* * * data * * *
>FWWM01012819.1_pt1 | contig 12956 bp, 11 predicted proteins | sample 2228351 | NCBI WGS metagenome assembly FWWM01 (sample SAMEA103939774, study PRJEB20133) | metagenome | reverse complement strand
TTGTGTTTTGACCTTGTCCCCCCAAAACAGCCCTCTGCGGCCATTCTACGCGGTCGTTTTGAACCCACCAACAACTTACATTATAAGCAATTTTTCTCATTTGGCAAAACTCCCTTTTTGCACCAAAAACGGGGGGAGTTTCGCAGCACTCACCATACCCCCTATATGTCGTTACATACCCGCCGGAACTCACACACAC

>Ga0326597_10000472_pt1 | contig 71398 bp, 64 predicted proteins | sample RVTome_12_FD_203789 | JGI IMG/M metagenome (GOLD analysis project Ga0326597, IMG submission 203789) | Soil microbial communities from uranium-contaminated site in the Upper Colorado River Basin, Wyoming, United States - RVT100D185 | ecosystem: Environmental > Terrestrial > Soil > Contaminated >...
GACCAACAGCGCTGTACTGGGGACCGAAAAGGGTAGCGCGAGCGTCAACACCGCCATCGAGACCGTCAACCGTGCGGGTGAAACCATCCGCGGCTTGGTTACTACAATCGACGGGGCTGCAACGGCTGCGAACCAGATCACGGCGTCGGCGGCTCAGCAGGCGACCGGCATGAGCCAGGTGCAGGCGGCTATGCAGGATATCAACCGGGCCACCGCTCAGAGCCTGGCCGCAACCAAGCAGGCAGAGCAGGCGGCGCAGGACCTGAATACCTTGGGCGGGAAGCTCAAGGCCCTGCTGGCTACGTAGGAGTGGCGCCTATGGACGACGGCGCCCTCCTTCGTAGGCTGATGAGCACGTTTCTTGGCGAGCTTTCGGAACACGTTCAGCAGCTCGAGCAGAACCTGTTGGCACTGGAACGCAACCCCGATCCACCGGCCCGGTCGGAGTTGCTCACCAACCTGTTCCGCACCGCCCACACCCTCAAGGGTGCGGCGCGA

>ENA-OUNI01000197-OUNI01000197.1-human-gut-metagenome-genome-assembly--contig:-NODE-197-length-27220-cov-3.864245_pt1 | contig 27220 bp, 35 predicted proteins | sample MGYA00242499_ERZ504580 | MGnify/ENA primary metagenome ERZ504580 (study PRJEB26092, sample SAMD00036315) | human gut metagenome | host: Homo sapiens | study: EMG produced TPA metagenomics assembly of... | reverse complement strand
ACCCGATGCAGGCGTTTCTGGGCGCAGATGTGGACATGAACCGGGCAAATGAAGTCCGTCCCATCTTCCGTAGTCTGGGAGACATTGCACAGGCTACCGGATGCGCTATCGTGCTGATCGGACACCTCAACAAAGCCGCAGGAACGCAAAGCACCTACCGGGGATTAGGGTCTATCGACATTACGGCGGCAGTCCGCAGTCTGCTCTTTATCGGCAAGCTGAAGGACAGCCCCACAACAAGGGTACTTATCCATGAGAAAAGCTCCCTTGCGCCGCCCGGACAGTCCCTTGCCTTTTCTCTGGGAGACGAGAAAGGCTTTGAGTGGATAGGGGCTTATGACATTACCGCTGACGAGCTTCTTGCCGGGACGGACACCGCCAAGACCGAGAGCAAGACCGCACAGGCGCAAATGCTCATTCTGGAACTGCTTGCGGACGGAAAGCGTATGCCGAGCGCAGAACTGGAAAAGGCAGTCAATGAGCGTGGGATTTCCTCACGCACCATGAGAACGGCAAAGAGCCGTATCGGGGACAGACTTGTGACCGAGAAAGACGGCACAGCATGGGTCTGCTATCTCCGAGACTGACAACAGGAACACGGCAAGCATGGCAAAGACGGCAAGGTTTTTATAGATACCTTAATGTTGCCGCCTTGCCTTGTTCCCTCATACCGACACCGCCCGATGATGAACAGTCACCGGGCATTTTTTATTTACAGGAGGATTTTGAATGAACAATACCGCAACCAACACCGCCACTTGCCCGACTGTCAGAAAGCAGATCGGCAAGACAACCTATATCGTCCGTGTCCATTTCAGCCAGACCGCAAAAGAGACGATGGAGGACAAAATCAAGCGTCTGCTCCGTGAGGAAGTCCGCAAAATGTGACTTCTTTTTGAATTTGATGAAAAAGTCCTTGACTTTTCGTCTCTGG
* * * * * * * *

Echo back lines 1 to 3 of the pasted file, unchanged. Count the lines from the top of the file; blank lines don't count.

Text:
>FWWM01012819.1_pt1 | contig 12956 bp, 11 predicted proteins | sample 2228351 | NCBI WGS metagenome assembly FWWM01 (sample SAMEA103939774, study PRJEB20133) | metagenome | reverse complement strand
TTGTGTTTTGACCTTGTCCCCCCAAAACAGCCCTCTGCGGCCATTCTACGCGGTCGTTTTGAACCCACCAACAACTTACATTATAAGCAATTTTTCTCATTTGGCAAAACTCCCTTTTTGCACCAAAAACGGGGGGAGTTTCGCAGCACTCACCATACCCCCTATATGTCGTTACATACCCGCCGGAACTCACACACAC

>Ga0326597_10000472_pt1 | contig 71398 bp, 64 predicted proteins | sample RVTome_12_FD_203789 | JGI IMG/M metagenome (GOLD analysis project Ga0326597, IMG submission 203789) | Soil microbial communities from uranium-contaminated site in the Upper Colorado River Basin, Wyoming, United States - RVT100D185 | ecosystem: Environmental > Terrestrial > Soil > Contaminated >...